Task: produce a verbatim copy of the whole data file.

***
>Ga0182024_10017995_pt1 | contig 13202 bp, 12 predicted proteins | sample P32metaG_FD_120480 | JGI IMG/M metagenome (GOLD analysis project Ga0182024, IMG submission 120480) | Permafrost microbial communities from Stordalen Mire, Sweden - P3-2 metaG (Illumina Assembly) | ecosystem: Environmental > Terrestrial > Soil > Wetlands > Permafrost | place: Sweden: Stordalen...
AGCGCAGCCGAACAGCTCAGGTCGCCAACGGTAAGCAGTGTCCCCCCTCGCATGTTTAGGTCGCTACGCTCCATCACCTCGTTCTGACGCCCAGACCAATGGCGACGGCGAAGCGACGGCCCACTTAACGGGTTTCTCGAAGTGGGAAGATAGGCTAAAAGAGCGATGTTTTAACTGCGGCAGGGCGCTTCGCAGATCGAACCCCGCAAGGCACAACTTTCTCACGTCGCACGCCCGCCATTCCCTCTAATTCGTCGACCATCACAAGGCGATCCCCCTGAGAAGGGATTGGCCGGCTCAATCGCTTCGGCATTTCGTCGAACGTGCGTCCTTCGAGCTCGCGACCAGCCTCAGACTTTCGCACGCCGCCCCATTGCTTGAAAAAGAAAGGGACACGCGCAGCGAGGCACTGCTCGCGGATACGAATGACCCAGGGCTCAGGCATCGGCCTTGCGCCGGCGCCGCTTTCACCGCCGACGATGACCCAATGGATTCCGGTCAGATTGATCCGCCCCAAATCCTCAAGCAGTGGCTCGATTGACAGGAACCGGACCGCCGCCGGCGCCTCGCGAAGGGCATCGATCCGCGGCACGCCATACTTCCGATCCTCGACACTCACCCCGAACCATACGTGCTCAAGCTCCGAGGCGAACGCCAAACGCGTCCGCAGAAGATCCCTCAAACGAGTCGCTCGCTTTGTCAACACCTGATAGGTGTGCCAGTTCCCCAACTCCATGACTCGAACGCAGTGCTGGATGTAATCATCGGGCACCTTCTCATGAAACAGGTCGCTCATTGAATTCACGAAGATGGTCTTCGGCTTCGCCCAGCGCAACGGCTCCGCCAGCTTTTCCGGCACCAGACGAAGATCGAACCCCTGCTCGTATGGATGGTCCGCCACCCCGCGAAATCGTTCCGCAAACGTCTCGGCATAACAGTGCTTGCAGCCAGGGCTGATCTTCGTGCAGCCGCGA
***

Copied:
>Ga0182024_10017995_pt1 | contig 13202 bp, 12 predicted proteins | sample P32metaG_FD_120480 | JGI IMG/M metagenome (GOLD analysis project Ga0182024, IMG submission 120480) | Permafrost microbial communities from Stordalen Mire, Sweden - P3-2 metaG (Illumina Assembly) | ecosystem: Environmental > Terrestrial > Soil > Wetlands > Permafrost | place: Sweden: Stordalen...
AGCGCAGCCGAACAGCTCAGGTCGCCAACGGTAAGCAGTGTCCCCCCTCGCATGTTTAGGTCGCTACGCTCCATCACCTCGTTCTGACGCCCAGACCAATGGCGACGGCGAAGCGACGGCCCACTTAACGGGTTTCTCGAAGTGGGAAGATAGGCTAAAAGAGCGATGTTTTAACTGCGGCAGGGCGCTTCGCAGATCGAACCCCGCAAGGCACAACTTTCTCACGTCGCACGCCCGCCATTCCCTCTAATTCGTCGACCATCACAAGGCGATCCCCCTGAGAAGGGATTGGCCGGCTCAATCGCTTCGGCATTTCGTCGAACGTGCGTCCTTCGAGCTCGCGACCAGCCTCAGACTTTCGCACGCCGCCCCATTGCTTGAAAAAGAAAGGGACACGCGCAGCGAGGCACTGCTCGCGGATACGAATGACCCAGGGCTCAGGCATCGGCCTTGCGCCGGCGCCGCTTTCACCGCCGACGATGACCCAATGGATTCCGGTCAGATTGATCCGCCCCAAATCCTCAAGCAGTGGCTCGATTGACAGGAACCGGACCGCCGCCGGCGCCTCGCGAAGGGCATCGATCCGCGGCACGCCATACTTCCGATCCTCGACACTCACCCCGAACCATACGTGCTCAAGCTCCGAGGCGAACGCCAAACGCGTCCGCAGAAGATCCCTCAAACGAGTCGCTCGCTTTGTCAACACCTGATAGGTGTGCCAGTTCCCCAACTCCATGACTCGAACGCAGTGCTGGATGTAATCATCGGGCACCTTCTCATGAAACAGGTCGCTCATTGAATTCACGAAGATGGTCTTCGGCTTCGCCCAGCGCAACGGCTCCGCCAGCTTTTCCGGCACCAGACGAAGATCGAACCCCTGCTCGTATGGATGGTCCGCCACCCCGCGAAATCGTTCCGCAAACGTCTCGGCATAACAGTGCTTGCAGCCAGGGCTGATCTTCGTGCAGCCGCGA